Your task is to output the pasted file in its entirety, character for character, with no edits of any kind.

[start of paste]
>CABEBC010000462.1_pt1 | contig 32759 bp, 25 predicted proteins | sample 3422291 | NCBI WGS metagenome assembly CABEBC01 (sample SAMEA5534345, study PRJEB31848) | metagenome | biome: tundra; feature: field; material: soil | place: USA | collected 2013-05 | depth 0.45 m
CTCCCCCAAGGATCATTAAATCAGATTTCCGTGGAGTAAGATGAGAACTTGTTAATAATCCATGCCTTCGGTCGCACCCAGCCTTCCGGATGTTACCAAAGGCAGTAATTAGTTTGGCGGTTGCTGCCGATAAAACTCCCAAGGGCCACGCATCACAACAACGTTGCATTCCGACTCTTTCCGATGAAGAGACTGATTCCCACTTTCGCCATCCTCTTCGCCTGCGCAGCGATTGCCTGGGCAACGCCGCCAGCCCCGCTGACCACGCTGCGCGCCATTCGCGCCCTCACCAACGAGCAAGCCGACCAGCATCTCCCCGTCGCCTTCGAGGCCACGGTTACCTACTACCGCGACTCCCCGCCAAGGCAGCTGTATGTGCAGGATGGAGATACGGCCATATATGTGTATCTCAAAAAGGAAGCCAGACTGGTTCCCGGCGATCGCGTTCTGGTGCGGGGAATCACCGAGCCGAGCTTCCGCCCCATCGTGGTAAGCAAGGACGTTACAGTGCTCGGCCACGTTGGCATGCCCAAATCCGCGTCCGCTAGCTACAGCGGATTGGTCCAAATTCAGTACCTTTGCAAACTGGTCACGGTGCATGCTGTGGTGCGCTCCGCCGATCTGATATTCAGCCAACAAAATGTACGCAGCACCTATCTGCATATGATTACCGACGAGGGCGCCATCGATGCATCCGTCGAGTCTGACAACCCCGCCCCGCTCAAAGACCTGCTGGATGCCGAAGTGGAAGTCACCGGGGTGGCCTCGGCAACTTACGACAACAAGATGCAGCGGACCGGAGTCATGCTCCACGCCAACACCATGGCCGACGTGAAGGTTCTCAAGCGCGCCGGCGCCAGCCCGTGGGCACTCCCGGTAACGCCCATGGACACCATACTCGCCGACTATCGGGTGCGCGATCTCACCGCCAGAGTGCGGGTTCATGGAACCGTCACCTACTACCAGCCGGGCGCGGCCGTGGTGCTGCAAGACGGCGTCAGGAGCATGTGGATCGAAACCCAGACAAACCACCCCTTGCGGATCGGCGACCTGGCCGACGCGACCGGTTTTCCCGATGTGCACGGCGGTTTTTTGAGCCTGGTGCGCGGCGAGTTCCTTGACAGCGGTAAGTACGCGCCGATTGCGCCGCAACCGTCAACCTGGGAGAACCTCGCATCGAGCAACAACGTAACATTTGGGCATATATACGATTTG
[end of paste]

>CABEBC010000462.1_pt1 | contig 32759 bp, 25 predicted proteins | sample 3422291 | NCBI WGS metagenome assembly CABEBC01 (sample SAMEA5534345, study PRJEB31848) | metagenome | biome: tundra; feature: field; material: soil | place: USA | collected 2013-05 | depth 0.45 m
CTCCCCCAAGGATCATTAAATCAGATTTCCGTGGAGTAAGATGAGAACTTGTTAATAATCCATGCCTTCGGTCGCACCCAGCCTTCCGGATGTTACCAAAGGCAGTAATTAGTTTGGCGGTTGCTGCCGATAAAACTCCCAAGGGCCACGCATCACAACAACGTTGCATTCCGACTCTTTCCGATGAAGAGACTGATTCCCACTTTCGCCATCCTCTTCGCCTGCGCAGCGATTGCCTGGGCAACGCCGCCAGCCCCGCTGACCACGCTGCGCGCCATTCGCGCCCTCACCAACGAGCAAGCCGACCAGCATCTCCCCGTCGCCTTCGAGGCCACGGTTACCTACTACCGCGACTCCCCGCCAAGGCAGCTGTATGTGCAGGATGGAGATACGGCCATATATGTGTATCTCAAAAAGGAAGCCAGACTGGTTCCCGGCGATCGCGTTCTGGTGCGGGGAATCACCGAGCCGAGCTTCCGCCCCATCGTGGTAAGCAAGGACGTTACAGTGCTCGGCCACGTTGGCATGCCCAAATCCGCGTCCGCTAGCTACAGCGGATTGGTCCAAATTCAGTACCTTTGCAAACTGGTCACGGTGCATGCTGTGGTGCGCTCCGCCGATCTGATATTCAGCCAACAAAATGTACGCAGCACCTATCTGCATATGATTACCGACGAGGGCGCCATCGATGCATCCGTCGAGTCTGACAACCCCGCCCCGCTCAAAGACCTGCTGGATGCCGAAGTGGAAGTCACCGGGGTGGCCTCGGCAACTTACGACAACAAGATGCAGCGGACCGGAGTCATGCTCCACGCCAACACCATGGCCGACGTGAAGGTTCTCAAGCGCGCCGGCGCCAGCCCGTGGGCACTCCCGGTAACGCCCATGGACACCATACTCGCCGACTATCGGGTGCGCGATCTCACCGCCAGAGTGCGGGTTCATGGAACCGTCACCTACTACCAGCCGGGCGCGGCCGTGGTGCTGCAAGACGGCGTCAGGAGCATGTGGATCGAAACCCAGACAAACCACCCCTTGCGGATCGGCGACCTGGCCGACGCGACCGGTTTTCCCGATGTGCACGGCGGTTTTTTGAGCCTGGTGCGCGGCGAGTTCCTTGACAGCGGTAAGTACGCGCCGATTGCGCCGCAACCGTCAACCTGGGAGAACCTCGCATCGAGCAACAACGTAACATTTGGGCATATATACGATTTG